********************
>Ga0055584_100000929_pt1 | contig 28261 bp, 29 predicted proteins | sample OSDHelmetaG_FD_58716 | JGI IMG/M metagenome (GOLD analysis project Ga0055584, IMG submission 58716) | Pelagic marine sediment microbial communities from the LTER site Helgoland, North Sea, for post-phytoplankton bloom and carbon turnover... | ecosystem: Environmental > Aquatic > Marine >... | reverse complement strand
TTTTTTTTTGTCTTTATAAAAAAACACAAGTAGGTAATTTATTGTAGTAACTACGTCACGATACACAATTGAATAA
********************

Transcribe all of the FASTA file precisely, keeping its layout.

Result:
>Ga0055584_100000929_pt1 | contig 28261 bp, 29 predicted proteins | sample OSDHelmetaG_FD_58716 | JGI IMG/M metagenome (GOLD analysis project Ga0055584, IMG submission 58716) | Pelagic marine sediment microbial communities from the LTER site Helgoland, North Sea, for post-phytoplankton bloom and carbon turnover... | ecosystem: Environmental > Aquatic > Marine >... | reverse complement strand
TTTTTTTTTGTCTTTATAAAAAAACACAAGTAGGTAATTTATTGTAGTAACTACGTCACGATACACAATTGAATAA